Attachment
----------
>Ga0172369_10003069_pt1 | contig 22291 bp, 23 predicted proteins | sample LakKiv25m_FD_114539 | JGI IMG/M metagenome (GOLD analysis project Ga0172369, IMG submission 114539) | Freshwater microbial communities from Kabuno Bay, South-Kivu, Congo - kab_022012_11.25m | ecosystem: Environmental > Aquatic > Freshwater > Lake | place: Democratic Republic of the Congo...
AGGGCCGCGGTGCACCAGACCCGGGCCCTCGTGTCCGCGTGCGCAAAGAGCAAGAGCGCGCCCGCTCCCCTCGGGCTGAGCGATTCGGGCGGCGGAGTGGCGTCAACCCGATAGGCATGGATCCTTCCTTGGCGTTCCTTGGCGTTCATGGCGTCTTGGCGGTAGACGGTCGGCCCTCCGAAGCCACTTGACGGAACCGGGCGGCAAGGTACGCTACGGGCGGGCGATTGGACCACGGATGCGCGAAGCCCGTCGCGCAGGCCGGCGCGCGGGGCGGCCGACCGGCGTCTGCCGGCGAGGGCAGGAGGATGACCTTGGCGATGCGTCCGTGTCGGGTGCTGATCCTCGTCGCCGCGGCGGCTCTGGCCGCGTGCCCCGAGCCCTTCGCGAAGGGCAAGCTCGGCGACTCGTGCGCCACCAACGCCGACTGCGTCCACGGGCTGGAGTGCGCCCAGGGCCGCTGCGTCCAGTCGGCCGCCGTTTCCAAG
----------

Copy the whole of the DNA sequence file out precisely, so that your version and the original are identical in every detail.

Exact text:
>Ga0172369_10003069_pt1 | contig 22291 bp, 23 predicted proteins | sample LakKiv25m_FD_114539 | JGI IMG/M metagenome (GOLD analysis project Ga0172369, IMG submission 114539) | Freshwater microbial communities from Kabuno Bay, South-Kivu, Congo - kab_022012_11.25m | ecosystem: Environmental > Aquatic > Freshwater > Lake | place: Democratic Republic of the Congo...
AGGGCCGCGGTGCACCAGACCCGGGCCCTCGTGTCCGCGTGCGCAAAGAGCAAGAGCGCGCCCGCTCCCCTCGGGCTGAGCGATTCGGGCGGCGGAGTGGCGTCAACCCGATAGGCATGGATCCTTCCTTGGCGTTCCTTGGCGTTCATGGCGTCTTGGCGGTAGACGGTCGGCCCTCCGAAGCCACTTGACGGAACCGGGCGGCAAGGTACGCTACGGGCGGGCGATTGGACCACGGATGCGCGAAGCCCGTCGCGCAGGCCGGCGCGCGGGGCGGCCGACCGGCGTCTGCCGGCGAGGGCAGGAGGATGACCTTGGCGATGCGTCCGTGTCGGGTGCTGATCCTCGTCGCCGCGGCGGCTCTGGCCGCGTGCCCCGAGCCCTTCGCGAAGGGCAAGCTCGGCGACTCGTGCGCCACCAACGCCGACTGCGTCCACGGGCTGGAGTGCGCCCAGGGCCGCTGCGTCCAGTCGGCCGCCGTTTCCAAG